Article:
5 Major Takeaways from the Public Hearing on Niterói’s Housing Crisis

by Julia from MTST

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On Monday, April 8, residents, community organizers, civil society organizations, and politicians gathered for a public hearing at Niterói’s City Hall to discuss the low-income housing crisis in the city across the bay from Rio de Janeiro.

The event was hosted by two Niterói city councilors, Gezivaldo Ribeiro de Freitas (Renatinho) and Paulo Eduardo Gomes with the participation of Rio state representatives Flávio Serafini and Renata Souza—all from the Socialism and Liberty Party (PSOL)—as well as representatives from the Land and Housing Nucleus (NUTH) of the State Public Defender’s Office and the Nucleus of Housing and Urban Studies and Projects (NEPHU) at the Federal Fluminense University (UFF).

The hearing was held on the ninth anniversary of the Morro do Bumba tragedy, which resulted in 46 deaths and left thousands homeless. At least fifteen communities were present to discuss issues facing residents of favelas and housing occupations in Niterói.

The following are five major takeaways:

1. Niterói Residents Are Still At Risk

The rains of April 2010, which culminated in a massive landslide in the community of Morro do Bumba—killing 46 people and leaving thousands for nearly a decade now without dependable housing—laid bare the state of housing in Niterói.

Nine years later, little has been done to remedy the situation for the victims or other communities in the city. In fact, according to the Niterói-São Gonçalo Housing Struggle Forum, the civil society group responsible for pushing for the public hearing, the majority of those affected are still without housing and many aren’t receiving the social rent payments promised by City authorities at the time. Interviewed in a recent article, the president of the Morro do Bumba Victims’ Association emphasized this fact, stating that only 1,500 of the 3,200 victims without housing after the tragedy have been rehoused, while the rest receive social rent of R$400 (US$100) per month—which residents say isn’t enough to rent a house or apartment in an area that is not subject to environmental risk. State representative Serafini also recalled that this was the fifth public hearing held since the disaster to discuss the state of housing in the city of Niterói.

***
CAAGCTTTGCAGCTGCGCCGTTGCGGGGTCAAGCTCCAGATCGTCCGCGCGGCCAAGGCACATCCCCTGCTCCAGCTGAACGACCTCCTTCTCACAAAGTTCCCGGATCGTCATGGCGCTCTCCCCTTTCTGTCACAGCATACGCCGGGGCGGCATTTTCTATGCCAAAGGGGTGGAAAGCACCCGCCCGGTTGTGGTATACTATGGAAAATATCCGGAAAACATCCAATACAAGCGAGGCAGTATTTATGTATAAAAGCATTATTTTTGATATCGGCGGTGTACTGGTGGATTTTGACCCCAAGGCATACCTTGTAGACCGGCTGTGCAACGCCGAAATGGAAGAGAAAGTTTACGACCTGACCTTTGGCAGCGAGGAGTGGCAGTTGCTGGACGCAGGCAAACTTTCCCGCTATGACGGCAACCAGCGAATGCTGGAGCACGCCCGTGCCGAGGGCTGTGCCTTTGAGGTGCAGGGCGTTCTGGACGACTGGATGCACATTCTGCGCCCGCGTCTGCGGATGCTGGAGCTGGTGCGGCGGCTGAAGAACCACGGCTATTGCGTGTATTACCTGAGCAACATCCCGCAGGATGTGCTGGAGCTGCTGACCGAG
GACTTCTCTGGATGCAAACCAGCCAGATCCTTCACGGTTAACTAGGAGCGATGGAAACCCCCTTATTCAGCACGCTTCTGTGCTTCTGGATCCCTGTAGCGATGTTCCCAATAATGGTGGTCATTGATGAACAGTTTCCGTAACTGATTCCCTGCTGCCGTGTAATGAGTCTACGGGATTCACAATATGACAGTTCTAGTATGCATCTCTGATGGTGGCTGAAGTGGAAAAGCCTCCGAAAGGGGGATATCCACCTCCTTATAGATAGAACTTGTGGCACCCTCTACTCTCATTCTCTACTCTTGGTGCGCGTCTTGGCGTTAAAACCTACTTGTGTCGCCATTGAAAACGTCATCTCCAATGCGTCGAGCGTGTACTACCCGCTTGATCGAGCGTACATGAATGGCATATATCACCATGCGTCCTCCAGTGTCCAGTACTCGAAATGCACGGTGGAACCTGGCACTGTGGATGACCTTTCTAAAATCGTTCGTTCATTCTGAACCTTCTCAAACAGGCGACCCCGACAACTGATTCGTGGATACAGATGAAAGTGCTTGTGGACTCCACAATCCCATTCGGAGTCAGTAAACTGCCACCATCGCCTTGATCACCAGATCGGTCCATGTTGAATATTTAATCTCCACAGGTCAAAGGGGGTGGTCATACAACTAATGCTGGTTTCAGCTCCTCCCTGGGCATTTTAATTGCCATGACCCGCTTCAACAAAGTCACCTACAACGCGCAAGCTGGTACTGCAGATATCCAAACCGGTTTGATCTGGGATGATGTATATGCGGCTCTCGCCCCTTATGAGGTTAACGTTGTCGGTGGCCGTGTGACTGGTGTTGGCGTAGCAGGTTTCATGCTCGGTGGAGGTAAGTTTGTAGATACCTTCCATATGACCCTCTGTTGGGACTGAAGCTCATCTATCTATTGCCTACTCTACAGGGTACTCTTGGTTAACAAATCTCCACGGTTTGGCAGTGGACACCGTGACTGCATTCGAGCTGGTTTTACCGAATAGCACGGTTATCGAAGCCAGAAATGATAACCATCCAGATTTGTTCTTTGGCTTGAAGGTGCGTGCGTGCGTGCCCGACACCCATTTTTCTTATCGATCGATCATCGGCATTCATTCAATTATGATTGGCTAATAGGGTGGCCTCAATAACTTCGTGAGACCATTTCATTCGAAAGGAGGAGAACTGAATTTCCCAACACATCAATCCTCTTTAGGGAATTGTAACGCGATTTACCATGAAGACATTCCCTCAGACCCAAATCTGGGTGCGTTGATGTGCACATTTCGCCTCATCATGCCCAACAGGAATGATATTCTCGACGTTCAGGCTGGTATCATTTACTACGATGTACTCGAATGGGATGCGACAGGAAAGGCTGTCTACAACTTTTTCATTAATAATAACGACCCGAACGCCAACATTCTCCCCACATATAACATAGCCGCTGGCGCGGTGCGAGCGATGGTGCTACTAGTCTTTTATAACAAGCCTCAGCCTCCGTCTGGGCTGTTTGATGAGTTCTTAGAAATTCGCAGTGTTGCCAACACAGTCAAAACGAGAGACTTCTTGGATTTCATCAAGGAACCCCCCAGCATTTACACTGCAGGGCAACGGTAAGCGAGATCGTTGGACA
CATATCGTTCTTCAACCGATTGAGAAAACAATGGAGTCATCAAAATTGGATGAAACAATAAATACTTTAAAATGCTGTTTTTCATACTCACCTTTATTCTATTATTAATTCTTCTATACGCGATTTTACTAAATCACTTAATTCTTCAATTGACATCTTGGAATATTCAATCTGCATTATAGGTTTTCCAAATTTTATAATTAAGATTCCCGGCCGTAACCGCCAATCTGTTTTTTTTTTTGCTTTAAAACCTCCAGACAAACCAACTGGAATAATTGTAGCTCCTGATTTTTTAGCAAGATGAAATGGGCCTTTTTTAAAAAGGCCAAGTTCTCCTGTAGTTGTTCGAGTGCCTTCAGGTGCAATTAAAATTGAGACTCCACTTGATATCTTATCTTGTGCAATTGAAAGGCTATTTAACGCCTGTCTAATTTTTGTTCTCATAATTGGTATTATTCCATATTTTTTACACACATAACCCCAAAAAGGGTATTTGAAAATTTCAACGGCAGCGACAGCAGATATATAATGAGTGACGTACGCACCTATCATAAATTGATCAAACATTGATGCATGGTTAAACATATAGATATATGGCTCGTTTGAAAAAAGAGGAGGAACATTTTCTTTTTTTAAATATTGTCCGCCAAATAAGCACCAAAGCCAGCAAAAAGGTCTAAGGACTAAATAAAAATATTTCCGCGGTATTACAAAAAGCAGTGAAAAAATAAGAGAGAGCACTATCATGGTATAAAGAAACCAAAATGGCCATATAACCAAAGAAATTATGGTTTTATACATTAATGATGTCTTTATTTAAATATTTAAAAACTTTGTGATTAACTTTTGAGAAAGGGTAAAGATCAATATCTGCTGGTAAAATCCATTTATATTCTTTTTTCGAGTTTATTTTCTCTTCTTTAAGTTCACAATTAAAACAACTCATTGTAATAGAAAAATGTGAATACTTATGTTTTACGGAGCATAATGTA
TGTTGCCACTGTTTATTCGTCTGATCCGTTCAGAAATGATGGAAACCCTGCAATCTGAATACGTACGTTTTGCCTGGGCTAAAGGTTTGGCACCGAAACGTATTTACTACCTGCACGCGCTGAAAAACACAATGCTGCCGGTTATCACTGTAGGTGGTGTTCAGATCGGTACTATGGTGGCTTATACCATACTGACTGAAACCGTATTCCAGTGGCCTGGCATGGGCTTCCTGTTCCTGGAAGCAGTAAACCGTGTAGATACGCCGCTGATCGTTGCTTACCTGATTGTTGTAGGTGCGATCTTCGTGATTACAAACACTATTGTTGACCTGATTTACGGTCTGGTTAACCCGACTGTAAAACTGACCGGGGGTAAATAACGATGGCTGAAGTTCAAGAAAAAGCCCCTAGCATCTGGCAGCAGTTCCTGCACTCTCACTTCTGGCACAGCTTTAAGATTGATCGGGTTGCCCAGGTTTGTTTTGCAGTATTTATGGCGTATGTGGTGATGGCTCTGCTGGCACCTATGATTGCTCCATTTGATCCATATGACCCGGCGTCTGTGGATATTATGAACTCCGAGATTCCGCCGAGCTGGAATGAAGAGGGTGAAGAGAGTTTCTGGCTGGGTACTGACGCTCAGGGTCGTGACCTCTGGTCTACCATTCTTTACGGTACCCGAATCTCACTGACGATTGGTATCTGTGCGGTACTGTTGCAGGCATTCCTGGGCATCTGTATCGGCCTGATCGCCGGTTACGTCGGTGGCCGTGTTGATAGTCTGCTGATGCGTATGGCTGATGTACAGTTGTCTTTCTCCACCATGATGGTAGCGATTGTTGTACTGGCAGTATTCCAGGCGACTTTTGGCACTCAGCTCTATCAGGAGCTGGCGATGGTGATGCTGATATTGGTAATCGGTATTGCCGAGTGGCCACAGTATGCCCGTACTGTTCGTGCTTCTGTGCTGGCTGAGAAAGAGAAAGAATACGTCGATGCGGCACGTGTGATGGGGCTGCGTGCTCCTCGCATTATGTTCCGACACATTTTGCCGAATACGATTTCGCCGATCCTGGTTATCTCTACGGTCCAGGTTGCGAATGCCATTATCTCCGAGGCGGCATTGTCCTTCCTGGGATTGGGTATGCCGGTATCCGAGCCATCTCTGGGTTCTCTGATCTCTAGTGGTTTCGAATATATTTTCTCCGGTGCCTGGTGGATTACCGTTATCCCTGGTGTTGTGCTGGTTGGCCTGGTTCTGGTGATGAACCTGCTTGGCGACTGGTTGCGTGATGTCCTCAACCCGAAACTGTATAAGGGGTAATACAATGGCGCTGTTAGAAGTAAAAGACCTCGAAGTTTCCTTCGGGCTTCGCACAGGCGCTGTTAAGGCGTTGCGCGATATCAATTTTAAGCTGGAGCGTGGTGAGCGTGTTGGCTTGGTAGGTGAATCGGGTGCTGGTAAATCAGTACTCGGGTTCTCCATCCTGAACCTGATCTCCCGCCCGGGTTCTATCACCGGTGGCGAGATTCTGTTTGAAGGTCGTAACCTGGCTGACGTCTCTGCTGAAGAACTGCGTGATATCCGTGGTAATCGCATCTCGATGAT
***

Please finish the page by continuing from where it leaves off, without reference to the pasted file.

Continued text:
According to Niterói city authorities, 3,000 houses have been handed over, and over seventy construction projects have been finished in an attempt to secure communities at risk. In fact, during the hearing, the Municipal Sub-Secretary of Housing echoed these points and stated that the City is currently working on land regularization in five major favelas in the city. Nonetheless, residents still live in danger and fear.

In 2015, the City hired a company to do a diagnostic mapping of communities in risk areas. While it was scheduled to be completed in February 2018, community members continue to wait for results. With little to no progress done on construction or housing projects, families in the Morro da Boa Esperança favela suffered tragedy on November 10, 2018, when a landslide in the community killed fifteen people. The president of the Residents Association of Morro da Chácara e do Arroz commented that the community had to organize and complete construction projects themselves and eventually sued the City before anything was done in their community, which is also at risk. Several community members present touched on their feeling of worry and concern for danger with regard to their housing situations. The simple fact is that thousands of residents of Niterói’s 87 favelas and several occupations do not have adequate housing.

2. Niterói Has the Resources to Fix the Problem

Niterói is the most desired non-capital city to live in in the entire country. The city is close to Rio and is relatively safe compared to many large cities in Brazil, with the highest Human Development Index in the state of Rio and the 7th highest in the country. All of this is to say that Niterói is fairly well off. In fact, Niterói is set to rake in millions of dollars from pre-salt offshore oil reserves. In late March, the city created a fund for these royalties with an initial deposit of R$102 million (US$25 million). According to projections, R$2.5 billion (US$625 million) will be paid out over the next twenty years; the City of Niterói will take 10% of that.

The Niterói-São Gonçalo Housing Struggle Forum is asking the City to use these royalties to pay for a more comprehensive housing plan and create a community panel that will control all resources destined for housing. The City of Niterói’s 2019 budget also includes R$3 million (US$750,000) set aside for the expropriation of land near Boa Esperança that should then be used to build public housing for those in the area and to monitor and carry out a mapping study of the area. The money is there, but is the political will?

3. Current City Solutions Aren’t Sufficient